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Report about red meat/processed meat. Confused

Discussion in 'Ask A Question' started by Evelynross, Oct 27, 2015.

  1. himtoo

    himtoo Type 1 · Well-Known Member
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    @Dillinger - perhaps you could come to our house and be "on my side" -- the discussions ( mild arguments) have already commenced here :)
     
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  2. Phub

    Phub Type 2 · Well-Known Member

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    Scouser..
    I think you will find that bacon that hasn't been cured is just pork. You know it all comes from the same animal, so bacon is processed inasmuch as it is salted, and has some nitrates added. That's the only difference as far as I know. I eat bacon and sausages, and pork. And I ain't changing my methods now.

    I'm going to check Celeriac's link for some organic bacon then! Thanks Celeriac...
     
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  3. asparagusp

    asparagusp · Guest

    Ah wait! As we grow older you will have eaten more red meat! The WHO say two rashers of bacon or sausages per day is acceptable. They of course have to rule on poultry and fish!
     
  4. Phub

    Phub Type 2 · Well-Known Member

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    Oh well, I am eating about half a kilo of bacon in 14 days. So that's okay then!
     
  5. noblehead

    noblehead Type 1 · Guru
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  6. Indy51

    Indy51 Type 2 · Expert

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  7. Brunneria

    Brunneria Other · Moderator
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  8. Dark Horse

    Dark Horse · Well-Known Member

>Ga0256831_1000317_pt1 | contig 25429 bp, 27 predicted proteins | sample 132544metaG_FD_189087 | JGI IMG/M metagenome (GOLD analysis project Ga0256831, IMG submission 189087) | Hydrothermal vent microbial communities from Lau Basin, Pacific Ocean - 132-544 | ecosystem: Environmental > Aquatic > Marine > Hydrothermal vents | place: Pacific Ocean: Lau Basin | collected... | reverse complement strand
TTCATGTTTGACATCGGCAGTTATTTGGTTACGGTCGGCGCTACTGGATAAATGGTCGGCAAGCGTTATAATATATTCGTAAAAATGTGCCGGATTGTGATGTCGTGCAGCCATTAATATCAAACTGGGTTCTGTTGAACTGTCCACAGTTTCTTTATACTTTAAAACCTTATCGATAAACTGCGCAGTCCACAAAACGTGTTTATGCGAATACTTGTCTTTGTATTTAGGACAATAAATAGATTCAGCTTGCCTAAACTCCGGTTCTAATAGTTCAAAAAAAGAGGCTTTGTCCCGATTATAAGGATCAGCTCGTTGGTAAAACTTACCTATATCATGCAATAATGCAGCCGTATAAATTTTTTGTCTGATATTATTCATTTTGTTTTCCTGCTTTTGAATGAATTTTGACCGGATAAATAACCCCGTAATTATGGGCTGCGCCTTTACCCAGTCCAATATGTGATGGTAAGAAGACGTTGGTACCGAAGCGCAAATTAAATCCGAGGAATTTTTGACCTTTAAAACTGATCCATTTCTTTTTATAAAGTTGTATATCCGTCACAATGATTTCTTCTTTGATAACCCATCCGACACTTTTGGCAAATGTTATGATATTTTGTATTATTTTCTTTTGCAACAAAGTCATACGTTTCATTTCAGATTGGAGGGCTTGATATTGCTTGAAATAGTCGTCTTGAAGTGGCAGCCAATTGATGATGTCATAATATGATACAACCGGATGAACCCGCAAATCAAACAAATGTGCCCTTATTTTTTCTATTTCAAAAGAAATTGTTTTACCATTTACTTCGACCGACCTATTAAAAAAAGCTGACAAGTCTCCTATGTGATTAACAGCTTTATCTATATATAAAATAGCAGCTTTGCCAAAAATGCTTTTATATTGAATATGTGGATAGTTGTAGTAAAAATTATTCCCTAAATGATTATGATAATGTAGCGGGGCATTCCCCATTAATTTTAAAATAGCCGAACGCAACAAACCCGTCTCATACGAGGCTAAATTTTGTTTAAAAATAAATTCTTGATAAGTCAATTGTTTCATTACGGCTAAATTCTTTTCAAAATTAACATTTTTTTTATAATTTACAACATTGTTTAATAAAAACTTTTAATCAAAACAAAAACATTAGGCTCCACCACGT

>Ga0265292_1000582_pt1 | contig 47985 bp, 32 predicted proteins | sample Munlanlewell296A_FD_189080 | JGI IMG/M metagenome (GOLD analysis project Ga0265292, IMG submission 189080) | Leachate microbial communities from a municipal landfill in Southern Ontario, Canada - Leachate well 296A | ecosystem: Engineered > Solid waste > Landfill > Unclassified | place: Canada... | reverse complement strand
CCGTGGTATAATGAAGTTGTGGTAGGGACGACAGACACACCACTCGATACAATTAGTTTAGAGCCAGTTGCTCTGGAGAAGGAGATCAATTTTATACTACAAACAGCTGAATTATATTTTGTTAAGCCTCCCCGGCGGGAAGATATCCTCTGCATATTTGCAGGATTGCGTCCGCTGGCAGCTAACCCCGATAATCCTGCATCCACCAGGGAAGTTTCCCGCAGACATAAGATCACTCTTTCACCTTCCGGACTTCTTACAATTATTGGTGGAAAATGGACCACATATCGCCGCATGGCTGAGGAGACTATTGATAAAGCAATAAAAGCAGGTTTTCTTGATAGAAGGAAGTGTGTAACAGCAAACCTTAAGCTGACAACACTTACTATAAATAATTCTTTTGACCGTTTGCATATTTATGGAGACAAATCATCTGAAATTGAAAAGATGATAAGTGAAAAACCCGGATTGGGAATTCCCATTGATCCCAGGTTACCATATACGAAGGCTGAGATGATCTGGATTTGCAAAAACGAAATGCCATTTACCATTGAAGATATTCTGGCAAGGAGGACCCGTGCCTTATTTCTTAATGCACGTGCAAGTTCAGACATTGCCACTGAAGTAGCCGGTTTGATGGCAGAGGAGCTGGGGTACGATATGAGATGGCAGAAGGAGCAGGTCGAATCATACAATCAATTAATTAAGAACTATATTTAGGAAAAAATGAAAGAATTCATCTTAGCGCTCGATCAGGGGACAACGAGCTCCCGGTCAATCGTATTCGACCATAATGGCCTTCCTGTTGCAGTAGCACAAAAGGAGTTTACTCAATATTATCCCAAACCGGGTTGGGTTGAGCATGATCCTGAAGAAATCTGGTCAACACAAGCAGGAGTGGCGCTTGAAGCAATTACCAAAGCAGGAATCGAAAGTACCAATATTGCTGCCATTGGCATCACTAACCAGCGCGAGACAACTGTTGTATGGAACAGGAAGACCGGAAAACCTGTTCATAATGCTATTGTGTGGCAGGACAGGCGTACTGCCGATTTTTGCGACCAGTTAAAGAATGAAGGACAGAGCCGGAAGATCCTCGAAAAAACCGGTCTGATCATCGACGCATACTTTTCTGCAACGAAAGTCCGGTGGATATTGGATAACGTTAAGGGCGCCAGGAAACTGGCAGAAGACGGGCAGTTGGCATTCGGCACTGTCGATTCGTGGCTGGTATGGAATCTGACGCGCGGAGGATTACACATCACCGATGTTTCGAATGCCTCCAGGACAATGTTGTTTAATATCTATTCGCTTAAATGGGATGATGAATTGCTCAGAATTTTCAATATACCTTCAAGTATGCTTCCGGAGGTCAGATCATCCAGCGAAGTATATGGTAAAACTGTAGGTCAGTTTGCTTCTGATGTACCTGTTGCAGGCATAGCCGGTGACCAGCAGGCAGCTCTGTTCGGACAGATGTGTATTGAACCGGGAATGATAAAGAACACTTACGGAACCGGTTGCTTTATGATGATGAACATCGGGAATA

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    If you're ever confused by media reporting of research related to health, this is an excellent website: www.nhs.uk/news
    It discusses how the main health news stories have been reported in the media and then explains the truth behind the headlines. Their analysis of the processed meat story is here: http://www.nhs.uk/news/2015/10October/Pages/Processed-meat-causes-cancer-warns-official-report.aspx

    It's also useful to think about "lifetime risk" of bowel cancer. At current bacon-eating levels in the UK, 6 out of every 100 people will get bowel cancer during their lifetime. Increasing bacon consumption by 50g per day would result in 7 out of every 100 people developing bowel cancer within their lifetime.

    The BBC have reported the story quite well, here: http://www.bbc.co.uk/news/health-34615621
     
  9. Celeriac

    Celeriac Type 2 · Well-Known Member

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    Unless head transplants work (first one is scheduled for 2017), then mortality is 100% for everyone. We're basically talking about extending life by adopting dietary advice. As we know that the advice being given about fat and heart disease and cholesterol has tank sized holes all over the place, it seems to me like it should be an individual decision.

    To me, medicine shouldn't be about drugs being given to patients just because they might be helpful in delaying or avoiding death from a particular condition. Medicine by statistics. Often these studies are flawed. Often the risks are overstated in order to get publicity for the study, journal, institutions, researchers or sponsors.

    Butter is bad then good. Trans fats are good then bad. Cholesterol is bad then doesn't matter. Fat is bad then good. There is now so much information out there, that we are able to explore it in far more depth. But we are also more sceptical of the health messages that we get. So maybe the researchers and journals feel that they have to shout louder to have any impact.

    As someone who was put on a low fat diet aged ten, because her father was diagnosed with high cholesterol, I feel like that wasn't a good foundation for my health. Before 1994, Flora in the UK was made with trans fats, for example.

    Personally it makes me feel like ignoring the health advice. I eat real food, 99.9% of the time and always always eat additive free. I feel like that's the best I can do for myself.
     
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